Sequestration of Lithium Polysulfides - the Synergistic Effects of Nano-Confinement and Solvation

Tuesday, 26 May 2015: 11:20
Salon A-2 (Hilton Chicago)
J. Guo (University of California, Riverside) and C. Fu (University of California at Riverside)
Lithium-sulfur (Li-S) battery has been an extensively investigated rechargeable battery technology in the past decade. The Li-S electrochemical reactions in liquid electrolytes involve very complex processes, which are not fully understood to date. Therefore, this study investigated the fundamental interactions between sulfur, porous carbon hosts, and electrolytes during the lithium-sulfur electrochemical processes.

To understand the effects of sulfur confinement in the porous carbon, four microporous carbon fibers (CFs) with different pore sizes were investigated as the host materials for sulfur. Sulfur was infused into the carbon host via the conventional liquid phase infusion at 155 degree Celsius. It was found through thermogravimetric analysis (TGA) that there were two populations of sulfur in the microporous carbon host: superficial sulfur and sulfur confined inside the pores, which has distinctly higher evaporation temperature than the superficial population. We demonstrated that the Li-S electrochemical behavior was profoundly influenced by the ratio of these two populations: After removing the superficial sulfur in the CF with pore size smaller than 1 nm (denoted as CF10), the resulting composite (denoted as CF10-S), which only had sulfur confined in the sub-nano pores, showed distinctly different behavior from the conventional sulfur cathodes. As the cyclic voltammetry (CV) curve shown in Figure a, the CV curve of CF10-S only showed one cathodic peak at 1.5 V and one corresponding anodic peak at 2.0 V versus Li/Li+. The galvanostatic discharge-charge (GDC) curves of CF10-S were also consistent with the CV showing a single discharge slope and a single charge slope. In addition to the conventional ether-based electrolyte (1 M LiTFSI in tetraglyme was used in this study), carbonate-based electrolyte (1M LiPF6 in 1:1 EC/DEC) also could be used for CF10-S composite as shown in Figure c and d. The behaviors of CF10-S in tetraglyme and EC/DEC are almost identical.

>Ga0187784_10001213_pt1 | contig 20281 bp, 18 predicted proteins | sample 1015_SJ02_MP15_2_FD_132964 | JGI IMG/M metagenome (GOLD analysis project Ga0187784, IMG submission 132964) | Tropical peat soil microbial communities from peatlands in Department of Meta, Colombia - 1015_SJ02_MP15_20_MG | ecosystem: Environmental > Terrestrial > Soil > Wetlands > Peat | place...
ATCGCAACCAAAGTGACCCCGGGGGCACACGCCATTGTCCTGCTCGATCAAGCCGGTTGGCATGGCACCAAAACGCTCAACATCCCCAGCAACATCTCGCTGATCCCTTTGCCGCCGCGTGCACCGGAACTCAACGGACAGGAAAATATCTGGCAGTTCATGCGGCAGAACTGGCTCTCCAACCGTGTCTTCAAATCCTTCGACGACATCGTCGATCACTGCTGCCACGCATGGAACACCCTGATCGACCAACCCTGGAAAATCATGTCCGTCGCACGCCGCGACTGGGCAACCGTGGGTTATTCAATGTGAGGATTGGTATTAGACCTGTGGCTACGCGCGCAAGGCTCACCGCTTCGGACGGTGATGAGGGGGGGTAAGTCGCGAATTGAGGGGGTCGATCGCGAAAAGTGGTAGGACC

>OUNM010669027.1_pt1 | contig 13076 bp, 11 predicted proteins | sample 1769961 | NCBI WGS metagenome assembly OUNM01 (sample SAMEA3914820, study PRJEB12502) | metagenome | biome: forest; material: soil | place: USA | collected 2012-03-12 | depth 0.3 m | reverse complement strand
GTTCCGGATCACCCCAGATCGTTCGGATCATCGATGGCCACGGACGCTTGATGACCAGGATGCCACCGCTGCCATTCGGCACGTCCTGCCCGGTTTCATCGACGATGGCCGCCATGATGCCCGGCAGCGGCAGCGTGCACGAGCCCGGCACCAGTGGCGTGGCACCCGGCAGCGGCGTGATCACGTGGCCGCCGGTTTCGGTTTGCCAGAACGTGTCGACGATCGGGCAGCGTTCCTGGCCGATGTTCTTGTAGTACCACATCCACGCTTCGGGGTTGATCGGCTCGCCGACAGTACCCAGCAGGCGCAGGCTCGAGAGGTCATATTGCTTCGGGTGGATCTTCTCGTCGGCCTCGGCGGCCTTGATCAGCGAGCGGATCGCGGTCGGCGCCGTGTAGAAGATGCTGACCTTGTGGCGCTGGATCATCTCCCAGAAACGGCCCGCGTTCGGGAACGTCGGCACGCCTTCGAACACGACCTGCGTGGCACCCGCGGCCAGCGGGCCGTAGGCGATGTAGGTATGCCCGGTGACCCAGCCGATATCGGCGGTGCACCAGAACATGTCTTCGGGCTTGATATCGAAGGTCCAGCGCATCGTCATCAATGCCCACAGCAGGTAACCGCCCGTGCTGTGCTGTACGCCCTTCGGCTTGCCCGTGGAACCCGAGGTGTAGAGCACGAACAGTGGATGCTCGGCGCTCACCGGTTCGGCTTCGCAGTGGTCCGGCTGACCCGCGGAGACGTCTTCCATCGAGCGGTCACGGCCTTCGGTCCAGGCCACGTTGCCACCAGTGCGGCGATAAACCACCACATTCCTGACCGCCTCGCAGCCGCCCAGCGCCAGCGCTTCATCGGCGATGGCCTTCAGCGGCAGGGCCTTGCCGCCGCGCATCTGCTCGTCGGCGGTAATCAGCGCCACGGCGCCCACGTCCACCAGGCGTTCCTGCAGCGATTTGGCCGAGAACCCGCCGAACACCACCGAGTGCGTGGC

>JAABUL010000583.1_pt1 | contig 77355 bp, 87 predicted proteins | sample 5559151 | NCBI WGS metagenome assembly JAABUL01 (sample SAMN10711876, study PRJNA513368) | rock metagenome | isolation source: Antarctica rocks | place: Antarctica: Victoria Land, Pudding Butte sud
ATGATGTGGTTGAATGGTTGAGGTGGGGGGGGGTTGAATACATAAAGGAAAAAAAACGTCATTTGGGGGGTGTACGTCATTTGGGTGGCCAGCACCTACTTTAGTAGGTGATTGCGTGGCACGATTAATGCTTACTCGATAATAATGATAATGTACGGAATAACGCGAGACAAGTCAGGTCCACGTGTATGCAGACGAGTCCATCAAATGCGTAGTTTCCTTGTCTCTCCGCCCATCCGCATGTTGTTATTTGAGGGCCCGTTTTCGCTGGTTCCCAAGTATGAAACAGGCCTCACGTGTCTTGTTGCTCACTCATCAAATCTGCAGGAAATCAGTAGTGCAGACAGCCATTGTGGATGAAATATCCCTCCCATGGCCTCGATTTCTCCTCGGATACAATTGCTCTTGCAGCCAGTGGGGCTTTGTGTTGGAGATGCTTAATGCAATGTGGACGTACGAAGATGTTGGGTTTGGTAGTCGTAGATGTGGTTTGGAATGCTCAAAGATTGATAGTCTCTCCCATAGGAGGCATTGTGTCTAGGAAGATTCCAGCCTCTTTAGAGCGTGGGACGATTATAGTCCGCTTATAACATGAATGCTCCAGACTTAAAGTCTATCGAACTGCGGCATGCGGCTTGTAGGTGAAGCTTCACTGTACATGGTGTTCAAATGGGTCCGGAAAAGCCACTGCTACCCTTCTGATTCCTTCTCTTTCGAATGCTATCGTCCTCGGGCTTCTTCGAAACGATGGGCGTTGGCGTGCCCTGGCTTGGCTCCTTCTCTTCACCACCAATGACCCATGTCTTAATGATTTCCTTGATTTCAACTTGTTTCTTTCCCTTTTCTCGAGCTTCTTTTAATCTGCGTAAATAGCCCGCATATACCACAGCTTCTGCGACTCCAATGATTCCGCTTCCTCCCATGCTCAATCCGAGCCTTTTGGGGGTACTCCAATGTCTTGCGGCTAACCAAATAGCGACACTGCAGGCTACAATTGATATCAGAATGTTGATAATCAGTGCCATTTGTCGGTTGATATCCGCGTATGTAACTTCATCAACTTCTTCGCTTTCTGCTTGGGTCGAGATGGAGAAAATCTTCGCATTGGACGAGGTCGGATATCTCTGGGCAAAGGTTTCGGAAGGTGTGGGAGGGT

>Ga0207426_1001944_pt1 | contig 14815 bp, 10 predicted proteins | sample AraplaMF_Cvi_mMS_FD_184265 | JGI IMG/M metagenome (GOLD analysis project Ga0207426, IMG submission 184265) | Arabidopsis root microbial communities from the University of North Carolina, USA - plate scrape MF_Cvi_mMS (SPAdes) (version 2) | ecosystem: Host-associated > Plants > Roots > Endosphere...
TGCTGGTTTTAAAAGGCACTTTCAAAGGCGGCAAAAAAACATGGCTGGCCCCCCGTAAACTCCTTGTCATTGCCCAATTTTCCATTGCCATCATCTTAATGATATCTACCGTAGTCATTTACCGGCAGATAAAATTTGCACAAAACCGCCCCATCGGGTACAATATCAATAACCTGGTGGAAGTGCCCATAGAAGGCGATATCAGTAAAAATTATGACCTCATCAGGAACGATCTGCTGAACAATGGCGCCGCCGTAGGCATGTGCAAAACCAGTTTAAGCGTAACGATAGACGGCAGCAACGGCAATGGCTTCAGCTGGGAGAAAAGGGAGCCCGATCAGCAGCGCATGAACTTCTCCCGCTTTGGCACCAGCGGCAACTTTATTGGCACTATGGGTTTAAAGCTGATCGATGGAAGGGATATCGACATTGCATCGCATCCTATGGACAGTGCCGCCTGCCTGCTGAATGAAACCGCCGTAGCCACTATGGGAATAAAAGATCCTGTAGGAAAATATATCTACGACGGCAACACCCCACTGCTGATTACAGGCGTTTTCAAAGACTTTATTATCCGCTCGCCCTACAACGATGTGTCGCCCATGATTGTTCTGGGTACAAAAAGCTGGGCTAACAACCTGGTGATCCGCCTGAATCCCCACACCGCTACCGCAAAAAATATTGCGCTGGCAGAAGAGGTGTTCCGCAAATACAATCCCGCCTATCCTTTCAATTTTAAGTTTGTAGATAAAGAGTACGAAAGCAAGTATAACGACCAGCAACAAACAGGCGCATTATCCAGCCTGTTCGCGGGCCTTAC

When we infused 43 wt.% sulfur into CF10 (denoted as CF10-43S), which had 13 wt.% superficial sulfur, the resulting electrochemical behaviors remained the same as shown in the Figures a to d, however, with reduced capacity in both electrolytes and inferior kinetics in EC/DEC indicated by the CV curve in Figure c. When we further increased the total sulfur content to 60 wt.% (denoted as CF10-60S), the electrochemical behavior of CF10-60S in tetraglyme appeared to be a combination of the sulfur confined in sub-nano pores and the conventional sulfur (the superficial population): As shown in Figure a, CF10-60S showed two cathodic peaks at 2.0 V and 1.3 V and two corresponding anodic peaks at 2.0 V and 2.5 V, respectively. The GDC curves of CF10-60S essentially demonstrated the same behavior with a discharge plateau at 2.0 V and a discharge slope around 1.5 V. Meanwhile, the CV curve of CF10-60S in EC/DEC still demonstrated electrochemical reactivity, but the GDC curves showed very limited available capacity. Finally, when we infused 80 wt.% sulfur into CF10, the resulting composite (denoted as CF10-80S) had a majority superficial population of 50 wt.%. The electrochemical behaviors of CF10-80S in tetraglyme including CV and GDC curves demonstrated the conventional characteristics of Li-S reactions as shown in Figures a and b. Meanwhile, CF10-80S did not show much reactivity in the EC/DEC electrolyte as shown in Figures c and d. Based on these observation, it could be concluded that the nano-confinement of sulfur dictated the Li-S electrochemical reaction. Sub-nano sulfur confinement resulted in different Li-S reaction mechanisms, and enabling the utilization of unconventional carbonate-based electrolytes.